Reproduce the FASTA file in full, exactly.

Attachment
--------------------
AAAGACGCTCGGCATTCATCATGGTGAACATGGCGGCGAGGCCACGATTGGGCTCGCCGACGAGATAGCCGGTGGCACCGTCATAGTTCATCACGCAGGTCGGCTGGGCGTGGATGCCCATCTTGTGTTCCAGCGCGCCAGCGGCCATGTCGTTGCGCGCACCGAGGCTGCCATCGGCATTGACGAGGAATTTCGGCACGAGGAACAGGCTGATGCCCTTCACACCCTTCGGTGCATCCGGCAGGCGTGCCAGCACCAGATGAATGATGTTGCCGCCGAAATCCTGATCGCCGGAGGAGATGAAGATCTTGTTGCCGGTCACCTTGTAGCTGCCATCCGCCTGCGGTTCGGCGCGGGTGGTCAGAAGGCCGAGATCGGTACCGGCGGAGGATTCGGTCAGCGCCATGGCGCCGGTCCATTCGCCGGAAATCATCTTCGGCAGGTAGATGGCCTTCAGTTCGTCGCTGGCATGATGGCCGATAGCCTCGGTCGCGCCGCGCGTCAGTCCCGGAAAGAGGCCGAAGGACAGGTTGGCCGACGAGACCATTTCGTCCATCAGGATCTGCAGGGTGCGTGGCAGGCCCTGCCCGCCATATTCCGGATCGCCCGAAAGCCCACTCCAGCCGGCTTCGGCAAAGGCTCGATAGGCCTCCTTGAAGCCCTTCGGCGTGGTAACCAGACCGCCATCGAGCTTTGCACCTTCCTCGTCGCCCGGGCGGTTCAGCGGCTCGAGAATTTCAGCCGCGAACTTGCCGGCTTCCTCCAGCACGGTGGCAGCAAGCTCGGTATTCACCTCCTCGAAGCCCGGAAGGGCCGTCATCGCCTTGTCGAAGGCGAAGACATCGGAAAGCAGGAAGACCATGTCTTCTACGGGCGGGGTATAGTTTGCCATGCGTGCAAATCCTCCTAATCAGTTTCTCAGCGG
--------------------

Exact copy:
AAAGACGCTCGGCATTCATCATGGTGAACATGGCGGCGAGGCCACGATTGGGCTCGCCGACGAGATAGCCGGTGGCACCGTCATAGTTCATCACGCAGGTCGGCTGGGCGTGGATGCCCATCTTGTGTTCCAGCGCGCCAGCGGCCATGTCGTTGCGCGCACCGAGGCTGCCATCGGCATTGACGAGGAATTTCGGCACGAGGAACAGGCTGATGCCCTTCACACCCTTCGGTGCATCCGGCAGGCGTGCCAGCACCAGATGAATGATGTTGCCGCCGAAATCCTGATCGCCGGAGGAGATGAAGATCTTGTTGCCGGTCACCTTGTAGCTGCCATCCGCCTGCGGTTCGGCGCGGGTGGTCAGAAGGCCGAGATCGGTACCGGCGGAGGATTCGGTCAGCGCCATGGCGCCGGTCCATTCGCCGGAAATCATCTTCGGCAGGTAGATGGCCTTCAGTTCGTCGCTGGCATGATGGCCGATAGCCTCGGTCGCGCCGCGCGTCAGTCCCGGAAAGAGGCCGAAGGACAGGTTGGCCGACGAGACCATTTCGTCCATCAGGATCTGCAGGGTGCGTGGCAGGCCCTGCCCGCCATATTCCGGATCGCCCGAAAGCCCACTCCAGCCGGCTTCGGCAAAGGCTCGATAGGCCTCCTTGAAGCCCTTCGGCGTGGTAACCAGACCGCCATCGAGCTTTGCACCTTCCTCGTCGCCCGGGCGGTTCAGCGGCTCGAGAATTTCAGCCGCGAACTTGCCGGCTTCCTCCAGCACGGTGGCAGCAAGCTCGGTATTCACCTCCTCGAAGCCCGGAAGGGCCGTCATCGCCTTGTCGAAGGCGAAGACATCGGAAAGCAGGAAGACCATGTCTTCTACGGGCGGGGTATAGTTTGCCATGCGTGCAAATCCTCCTAATCAGTTTCTCAGCGG